PEOPLE with minor injuries who dial 999 will no longer be guaranteed an ambulance.
From October 1, ambulance trusts will be given the freedom to decide how best to care for these patients.
They may be advised to ring the telephone helpline NHS Direct or go to a walk-in centre.
Currently, ambulance staff have to respond to non-emergency calls, such as a cut finger or earache, within 15 minutes.
Bob Williams, director of operations for the West Yorkshire Metropolitan Ambulance Service (Wymas), said: "By working with our local health care partners we can tailor our service to individual patient needs and help to improve overall our standards of emergency care.
"Introducing alternative means of care for non-urgent patients could prevent unnecessary admission to hospital or attend at A&E.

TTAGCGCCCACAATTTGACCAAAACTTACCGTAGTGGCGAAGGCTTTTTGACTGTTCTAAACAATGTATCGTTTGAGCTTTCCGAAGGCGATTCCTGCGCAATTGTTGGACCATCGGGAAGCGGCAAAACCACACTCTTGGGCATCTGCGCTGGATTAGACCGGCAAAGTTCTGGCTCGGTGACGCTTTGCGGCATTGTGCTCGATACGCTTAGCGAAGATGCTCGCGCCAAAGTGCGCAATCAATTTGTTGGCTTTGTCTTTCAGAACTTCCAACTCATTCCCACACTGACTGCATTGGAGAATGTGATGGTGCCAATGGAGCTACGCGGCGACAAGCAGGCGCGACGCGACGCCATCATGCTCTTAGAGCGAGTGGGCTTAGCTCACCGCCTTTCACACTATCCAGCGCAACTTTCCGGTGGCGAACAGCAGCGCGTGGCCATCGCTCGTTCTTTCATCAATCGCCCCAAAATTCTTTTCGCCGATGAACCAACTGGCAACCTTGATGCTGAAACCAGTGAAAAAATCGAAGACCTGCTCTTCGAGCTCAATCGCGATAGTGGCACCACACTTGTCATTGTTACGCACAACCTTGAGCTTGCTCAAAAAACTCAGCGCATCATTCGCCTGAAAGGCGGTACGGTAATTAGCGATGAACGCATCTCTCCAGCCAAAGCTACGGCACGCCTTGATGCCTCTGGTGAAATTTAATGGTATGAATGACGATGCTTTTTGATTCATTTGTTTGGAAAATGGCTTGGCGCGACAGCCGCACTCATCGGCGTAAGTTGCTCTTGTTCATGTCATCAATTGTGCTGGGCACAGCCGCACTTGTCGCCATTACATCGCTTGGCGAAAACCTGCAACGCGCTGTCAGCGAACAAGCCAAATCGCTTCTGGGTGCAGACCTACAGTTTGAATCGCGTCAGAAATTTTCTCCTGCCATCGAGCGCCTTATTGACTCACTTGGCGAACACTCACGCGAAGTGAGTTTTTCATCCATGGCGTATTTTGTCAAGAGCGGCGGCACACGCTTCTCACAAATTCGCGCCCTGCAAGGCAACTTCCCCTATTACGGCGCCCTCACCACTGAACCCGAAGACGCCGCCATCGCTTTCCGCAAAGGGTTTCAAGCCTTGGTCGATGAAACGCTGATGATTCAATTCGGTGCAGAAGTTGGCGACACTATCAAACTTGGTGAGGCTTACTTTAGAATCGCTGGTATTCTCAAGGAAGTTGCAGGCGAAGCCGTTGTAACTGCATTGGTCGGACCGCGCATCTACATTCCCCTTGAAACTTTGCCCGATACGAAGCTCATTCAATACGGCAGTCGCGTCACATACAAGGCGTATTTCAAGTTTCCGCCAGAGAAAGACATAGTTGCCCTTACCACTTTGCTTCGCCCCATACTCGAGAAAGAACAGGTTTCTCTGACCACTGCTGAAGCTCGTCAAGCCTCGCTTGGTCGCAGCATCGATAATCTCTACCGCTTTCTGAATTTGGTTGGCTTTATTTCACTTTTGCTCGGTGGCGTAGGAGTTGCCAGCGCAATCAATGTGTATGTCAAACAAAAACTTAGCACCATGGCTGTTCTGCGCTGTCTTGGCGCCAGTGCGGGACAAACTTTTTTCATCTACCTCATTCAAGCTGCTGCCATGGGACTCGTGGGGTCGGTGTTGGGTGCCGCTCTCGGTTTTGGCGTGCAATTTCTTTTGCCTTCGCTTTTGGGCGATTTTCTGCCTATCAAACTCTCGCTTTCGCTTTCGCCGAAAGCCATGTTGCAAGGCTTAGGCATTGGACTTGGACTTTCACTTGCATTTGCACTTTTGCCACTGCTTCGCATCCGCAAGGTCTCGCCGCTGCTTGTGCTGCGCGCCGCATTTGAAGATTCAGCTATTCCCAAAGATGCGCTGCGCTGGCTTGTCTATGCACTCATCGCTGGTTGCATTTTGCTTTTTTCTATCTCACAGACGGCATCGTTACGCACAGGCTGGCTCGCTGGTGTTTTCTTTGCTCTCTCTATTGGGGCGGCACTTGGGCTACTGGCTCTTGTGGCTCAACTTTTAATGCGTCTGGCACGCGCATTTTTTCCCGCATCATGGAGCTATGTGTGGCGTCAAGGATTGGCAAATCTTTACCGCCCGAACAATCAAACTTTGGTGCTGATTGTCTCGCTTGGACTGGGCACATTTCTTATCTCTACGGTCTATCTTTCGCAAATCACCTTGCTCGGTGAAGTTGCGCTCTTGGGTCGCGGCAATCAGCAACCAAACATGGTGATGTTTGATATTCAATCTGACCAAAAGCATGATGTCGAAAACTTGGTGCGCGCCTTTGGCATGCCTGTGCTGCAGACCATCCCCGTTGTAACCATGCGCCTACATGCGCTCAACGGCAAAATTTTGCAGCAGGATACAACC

"This potentially frees up the ambulance technicians and paramedics to help us reach those patients who need urgent medical intervention."
Performance requirements for ambulances dealing with non-urgent calls are set and monitored at a national level.
Andrew Cratchley, acting chief executive of Wymas, said: "Thanks to the hard work of our staff we are now reaching more patients with life- threatening conditions faster. This reform will help us to improve patient care for less urgent cases."
The Unison union, which represents ambulance workers, welcomed the `sensible move'.
Stewart Rouse, a senior Unison officer, said: "We welcome the greater flexibility the Government is offering trusts.
"It reflects the higher level of sophistication that ambulance trusts have adopted in analysing and evaluating calls.
"It also reflects the increasing options for patients, who may be better served by other services, such as walk-in centres or NHS Direct.
"We would, however, expect the changes to be monitored for efficiency and their effect on patients."